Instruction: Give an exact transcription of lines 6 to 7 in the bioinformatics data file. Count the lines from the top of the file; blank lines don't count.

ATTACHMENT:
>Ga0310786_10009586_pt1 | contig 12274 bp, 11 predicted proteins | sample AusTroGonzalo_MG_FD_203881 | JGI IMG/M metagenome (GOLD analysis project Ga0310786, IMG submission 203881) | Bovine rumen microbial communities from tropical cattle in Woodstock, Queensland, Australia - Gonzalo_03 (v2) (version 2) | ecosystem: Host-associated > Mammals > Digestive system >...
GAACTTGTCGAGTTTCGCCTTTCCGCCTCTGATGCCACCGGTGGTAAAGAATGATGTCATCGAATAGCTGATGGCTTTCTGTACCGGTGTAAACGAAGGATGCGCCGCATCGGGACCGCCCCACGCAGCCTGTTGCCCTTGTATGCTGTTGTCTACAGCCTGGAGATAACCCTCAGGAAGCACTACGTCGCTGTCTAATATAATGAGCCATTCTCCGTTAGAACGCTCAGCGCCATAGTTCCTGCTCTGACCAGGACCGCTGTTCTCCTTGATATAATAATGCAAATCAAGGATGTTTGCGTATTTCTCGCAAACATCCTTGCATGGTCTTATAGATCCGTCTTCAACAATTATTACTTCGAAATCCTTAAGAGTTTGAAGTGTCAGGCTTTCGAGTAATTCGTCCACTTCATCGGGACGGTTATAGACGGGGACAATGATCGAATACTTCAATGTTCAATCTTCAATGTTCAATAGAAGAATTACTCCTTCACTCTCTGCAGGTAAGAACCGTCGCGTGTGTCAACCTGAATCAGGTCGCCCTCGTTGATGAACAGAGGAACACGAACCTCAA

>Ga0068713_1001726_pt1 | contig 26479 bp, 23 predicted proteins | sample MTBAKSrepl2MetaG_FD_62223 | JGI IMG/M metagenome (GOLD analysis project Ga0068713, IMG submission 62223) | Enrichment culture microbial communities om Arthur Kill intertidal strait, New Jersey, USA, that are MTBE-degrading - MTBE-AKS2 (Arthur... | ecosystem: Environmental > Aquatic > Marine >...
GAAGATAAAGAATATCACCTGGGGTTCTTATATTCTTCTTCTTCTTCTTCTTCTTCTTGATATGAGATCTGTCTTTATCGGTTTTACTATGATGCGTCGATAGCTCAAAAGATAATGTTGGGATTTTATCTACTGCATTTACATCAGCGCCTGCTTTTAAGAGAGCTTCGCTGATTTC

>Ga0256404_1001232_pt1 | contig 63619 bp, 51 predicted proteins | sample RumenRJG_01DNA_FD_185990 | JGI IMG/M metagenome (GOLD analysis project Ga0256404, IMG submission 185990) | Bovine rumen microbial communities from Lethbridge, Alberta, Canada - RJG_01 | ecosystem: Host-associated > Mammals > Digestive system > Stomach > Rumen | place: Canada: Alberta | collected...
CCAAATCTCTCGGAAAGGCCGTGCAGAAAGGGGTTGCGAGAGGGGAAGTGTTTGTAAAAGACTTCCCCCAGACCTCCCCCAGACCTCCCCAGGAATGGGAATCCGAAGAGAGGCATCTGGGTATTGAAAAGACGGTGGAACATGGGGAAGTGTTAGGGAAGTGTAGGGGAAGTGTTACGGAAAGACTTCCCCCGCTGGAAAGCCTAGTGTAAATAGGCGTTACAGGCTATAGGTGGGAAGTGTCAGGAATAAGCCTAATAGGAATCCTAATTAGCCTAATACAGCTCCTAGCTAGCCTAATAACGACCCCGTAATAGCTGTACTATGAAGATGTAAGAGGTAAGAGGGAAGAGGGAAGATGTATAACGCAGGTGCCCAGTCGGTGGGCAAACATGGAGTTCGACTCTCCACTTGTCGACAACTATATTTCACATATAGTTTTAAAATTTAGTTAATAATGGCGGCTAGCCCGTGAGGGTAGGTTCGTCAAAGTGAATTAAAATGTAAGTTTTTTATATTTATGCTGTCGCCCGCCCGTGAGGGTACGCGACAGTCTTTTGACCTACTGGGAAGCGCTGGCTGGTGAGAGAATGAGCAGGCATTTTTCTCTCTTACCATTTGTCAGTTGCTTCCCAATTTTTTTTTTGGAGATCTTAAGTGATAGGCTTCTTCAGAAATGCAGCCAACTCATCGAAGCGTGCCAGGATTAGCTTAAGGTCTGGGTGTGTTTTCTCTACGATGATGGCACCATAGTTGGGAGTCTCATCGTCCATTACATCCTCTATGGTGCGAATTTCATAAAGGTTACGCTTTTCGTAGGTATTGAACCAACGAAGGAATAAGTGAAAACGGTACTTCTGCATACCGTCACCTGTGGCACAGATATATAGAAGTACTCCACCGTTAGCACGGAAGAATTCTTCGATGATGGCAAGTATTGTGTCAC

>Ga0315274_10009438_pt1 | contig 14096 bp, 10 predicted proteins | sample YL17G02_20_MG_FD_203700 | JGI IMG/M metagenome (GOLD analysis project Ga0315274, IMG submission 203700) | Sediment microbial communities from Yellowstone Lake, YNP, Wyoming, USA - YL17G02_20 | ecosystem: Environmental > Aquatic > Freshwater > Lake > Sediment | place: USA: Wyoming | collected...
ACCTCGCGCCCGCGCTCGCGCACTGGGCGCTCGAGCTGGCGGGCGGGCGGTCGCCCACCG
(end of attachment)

CCAAATCTCTCGGAAAGGCCGTGCAGAAAGGGGTTGCGAGAGGGGAAGTGTTTGTAAAAGACTTCCCCCAGACCTCCCCCAGACCTCCCCAGGAATGGGAATCCGAAGAGAGGCATCTGGGTATTGAAAAGACGGTGGAACATGGGGAAGTGTTAGGGAAGTGTAGGGGAAGTGTTACGGAAAGACTTCCCCCGCTGGAAAGCCTAGTGTAAATAGGCGTTACAGGCTATAGGTGGGAAGTGTCAGGAATAAGCCTAATAGGAATCCTAATTAGCCTAATACAGCTCCTAGCTAGCCTAATAACGACCCCGTAATAGCTGTACTATGAAGATGTAAGAGGTAAGAGGGAAGAGGGAAGATGTATAACGCAGGTGCCCAGTCGGTGGGCAAACATGGAGTTCGACTCTCCACTTGTCGACAACTATATTTCACATATAGTTTTAAAATTTAGTTAATAATGGCGGCTAGCCCGTGAGGGTAGGTTCGTCAAAGTGAATTAAAATGTAAGTTTTTTATATTTATGCTGTCGCCCGCCCGTGAGGGTACGCGACAGTCTTTTGACCTACTGGGAAGCGCTGGCTGGTGAGAGAATGAGCAGGCATTTTTCTCTCTTACCATTTGTCAGTTGCTTCCCAATTTTTTTTTTGGAGATCTTAAGTGATAGGCTTCTTCAGAAATGCAGCCAACTCATCGAAGCGTGCCAGGATTAGCTTAAGGTCTGGGTGTGTTTTCTCTACGATGATGGCACCATAGTTGGGAGTCTCATCGTCCATTACATCCTCTATGGTGCGAATTTCATAAAGGTTACGCTTTTCGTAGGTATTGAACCAACGAAGGAATAAGTGAAAACGGTACTTCTGCATACCGTCACCTGTGGCACAGATATATAGAAGTACTCCACCGTTAGCACGGAAGAATTCTTCGATGATGGCAAGTATTGTGTCAC

>Ga0315274_10009438_pt1 | contig 14096 bp, 10 predicted proteins | sample YL17G02_20_MG_FD_203700 | JGI IMG/M metagenome (GOLD analysis project Ga0315274, IMG submission 203700) | Sediment microbial communities from Yellowstone Lake, YNP, Wyoming, USA - YL17G02_20 | ecosystem: Environmental > Aquatic > Freshwater > Lake > Sediment | place: USA: Wyoming | collected...